UK: FCA Releases Final Policy Statement on Sustainability Disclosure Requirements
On November 28, 2023, the Financial Conduct Authority (FCA), a UK financial regulator, released its final policy statement on the long-anticipated Sustainability Disclosure Requirements (SDR). The policy aims to enhance trust in the sustainable investment market and address concerns about greenwashing. Notable changes include introducing a fourth fund label, altering the stewardship and disclosure requirements for “sustainable improver” funds and modifying the implementation timeline, with the first measures taking effect on May 31, 2024.
The new fourth fund label, “sustainability mixed goals,” is intended to capture funds that invest using blended sustainability strategies, which would not be captured by one of the other three categories (i.e., “sustainable focus” funds, “sustainable improver” funds and “sustainable impact” funds). Additionally, stewardship requirements have been adjusted for funds applying for the “sustainable improver” label. Such funds will no longer need to demonstrate a causal link between stewardship and asset improvements but instead must specify what kind of stewardship strategy they use and demonstrate how they will measure performance against the investment objectives of the fund. The FCA emphasized the importance of transparent disclosures, stating that firms employing a sustainability approach must disclose details on assets that are not meeting sustainability objectives or that have negative environmental or social impacts.
The FCA is also launching a new consultation on its proposed anti-greenwashing rule, inviting industry feedback by January 26, 2024.
The FCA’s SDR adjustments aim to enhance clarity and trust within the sustainable investment market, while also aligning with other sustainable investment disclosure frameworks and regulations such as the reference to GRI Standards in the FCA’s guidance on entity-level disclosures.
FCA Policy Statement
Global: Basel Committee Proposes Detailed Climate Disclosures from Banks
On November 28, 2023, the Basel Committee on Banking Supervision (the “Committee”) issued proposed disclosure requirements under which banks would be required to publish the impact of climate-related financial risks on their business. The goal of the requirements is to aid investors and regulators alike in assessing how banks are managing the risks of climate change, comparing climate exposures at lenders and ensuring that banks are holding enough capital to remain stable in the face of such risks.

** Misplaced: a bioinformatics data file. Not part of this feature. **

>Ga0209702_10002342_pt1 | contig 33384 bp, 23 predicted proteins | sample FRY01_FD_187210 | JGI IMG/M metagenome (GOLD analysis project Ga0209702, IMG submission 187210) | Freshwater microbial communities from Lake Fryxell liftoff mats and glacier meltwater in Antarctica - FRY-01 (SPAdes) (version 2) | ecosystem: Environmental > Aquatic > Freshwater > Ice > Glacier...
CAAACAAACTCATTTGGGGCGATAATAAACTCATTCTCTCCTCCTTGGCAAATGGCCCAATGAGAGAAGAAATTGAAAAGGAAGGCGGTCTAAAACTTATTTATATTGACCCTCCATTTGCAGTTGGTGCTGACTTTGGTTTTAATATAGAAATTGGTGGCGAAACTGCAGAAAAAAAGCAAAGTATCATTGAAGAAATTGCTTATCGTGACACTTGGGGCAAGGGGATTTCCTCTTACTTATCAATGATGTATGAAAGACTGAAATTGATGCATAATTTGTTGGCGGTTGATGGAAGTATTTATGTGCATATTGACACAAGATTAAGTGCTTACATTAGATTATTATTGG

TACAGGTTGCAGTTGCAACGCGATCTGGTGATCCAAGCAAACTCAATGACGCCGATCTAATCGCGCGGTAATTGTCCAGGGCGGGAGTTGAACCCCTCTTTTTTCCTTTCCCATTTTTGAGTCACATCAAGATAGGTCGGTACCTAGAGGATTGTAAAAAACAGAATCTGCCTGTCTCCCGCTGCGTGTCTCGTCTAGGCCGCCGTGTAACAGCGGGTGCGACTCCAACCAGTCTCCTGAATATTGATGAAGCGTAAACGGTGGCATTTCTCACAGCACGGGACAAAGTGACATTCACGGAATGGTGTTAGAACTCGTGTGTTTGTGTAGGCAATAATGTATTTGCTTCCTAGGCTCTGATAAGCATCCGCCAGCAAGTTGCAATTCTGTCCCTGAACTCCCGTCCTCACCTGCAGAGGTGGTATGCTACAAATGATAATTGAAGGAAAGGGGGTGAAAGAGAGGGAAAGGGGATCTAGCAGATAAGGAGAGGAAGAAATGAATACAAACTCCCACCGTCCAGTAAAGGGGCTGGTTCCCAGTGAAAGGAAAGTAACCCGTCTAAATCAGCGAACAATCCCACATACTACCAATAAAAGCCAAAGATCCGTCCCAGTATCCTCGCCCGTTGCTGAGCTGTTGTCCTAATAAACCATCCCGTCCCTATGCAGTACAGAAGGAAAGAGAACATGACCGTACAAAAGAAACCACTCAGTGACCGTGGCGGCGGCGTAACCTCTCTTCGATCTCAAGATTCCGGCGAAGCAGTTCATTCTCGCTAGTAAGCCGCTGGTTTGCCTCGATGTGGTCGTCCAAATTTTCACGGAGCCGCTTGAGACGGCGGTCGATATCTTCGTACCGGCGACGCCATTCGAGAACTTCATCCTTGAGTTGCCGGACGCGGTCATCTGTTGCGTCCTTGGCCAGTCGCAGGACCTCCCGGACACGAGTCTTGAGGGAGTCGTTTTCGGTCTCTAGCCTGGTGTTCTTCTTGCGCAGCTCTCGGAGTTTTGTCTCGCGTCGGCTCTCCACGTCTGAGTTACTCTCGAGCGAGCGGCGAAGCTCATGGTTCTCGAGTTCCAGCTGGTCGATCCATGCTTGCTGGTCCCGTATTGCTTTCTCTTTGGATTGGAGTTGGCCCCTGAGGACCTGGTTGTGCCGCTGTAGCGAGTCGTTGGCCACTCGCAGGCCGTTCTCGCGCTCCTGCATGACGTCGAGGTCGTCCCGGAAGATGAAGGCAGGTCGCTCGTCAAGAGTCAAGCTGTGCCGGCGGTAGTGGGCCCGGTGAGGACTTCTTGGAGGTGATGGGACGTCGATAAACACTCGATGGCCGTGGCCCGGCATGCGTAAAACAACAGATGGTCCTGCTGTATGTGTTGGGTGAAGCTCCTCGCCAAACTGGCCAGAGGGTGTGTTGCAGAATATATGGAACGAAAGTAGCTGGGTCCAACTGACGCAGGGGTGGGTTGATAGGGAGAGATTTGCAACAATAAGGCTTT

The Committee comprises banking regulators across the globe and proposes high-level rules that members commit to applying in their home jurisdictions. With respect to the proposed disclosure requirements, the Committee is predominantly seeking feedback from industry stakeholders on its proposal for qualitative and quantitative Pillar 3 disclosure requirements that would “complement the work of other standard setters,” such as the International Sustainability Standards Board, and set a uniform disclosure benchmark for banks that conduct business globally. Notably, however, it is currently unclear how the Committee’s proposed disclosure requirements will tie in with EU corporate climate disclosure requirements. The Committee will also consider which elements will be mandatory and which will be discretionary.
The Committee, like many other standard-setting bodies and regulators, acknowledged that the availability of data on climate-related financial risks is continuously evolving and noted that such data may become more readily available with the implementation of the disclosure framework.
The Committee invites public comment on the proposals by February 29, 2024.
Basel Committee Press Release
EU: International Federation for Human Rights Publishes Recommendations for Trilogue Negotiations on the EU Due Diligence Directive
On June 1, 2023, the European Parliament voted in favor of the Corporate Sustainability Due Diligence Directive (CSDDD), which imposes due diligence obligations on corporations with respect to their environmental and human rights impacts throughout their value chain. Following that vote, the European Parliament, European Commission and EU Council have been in trilogue negotiations to finalize the text of the CSDDD. After months of negotiations, the debate has narrowed to questions regarding the scope of the CSDDD’s applicability and obligations. In particular, the parties are considering the criteria for bringing companies in-scope of the directive, the definition of “value chain” and whether the financial sector should be included.
The International Federation for Human Rights (FIDH) recently published recommendations for the newly resumed trilogue negotiations. FIDH recommended that the finalized CSDDD have broad scope and applicability and that financial institutions be included in the CSDDD’s scope. Consistent with their recommendation that the CSDDD have broad applicability, FIDH advocated for a definition of value chain that includes both upstream and downstream value chains to encompass impacts generated after the service or product has left the company. Finally, FIDH recommended ensuring that the final text include effective and rigorous enforcement and liability mechanisms, following the European Parliament’s recommendation. In particular, FIDH encouraged negotiators to include a complaint, monitoring and remedial mechanism for affected individuals and communities.
The trilogue negotiations on the CSDDD will resume on December 13, 2023.
EU Council Draft
European Parliament Draft
European Commission Draft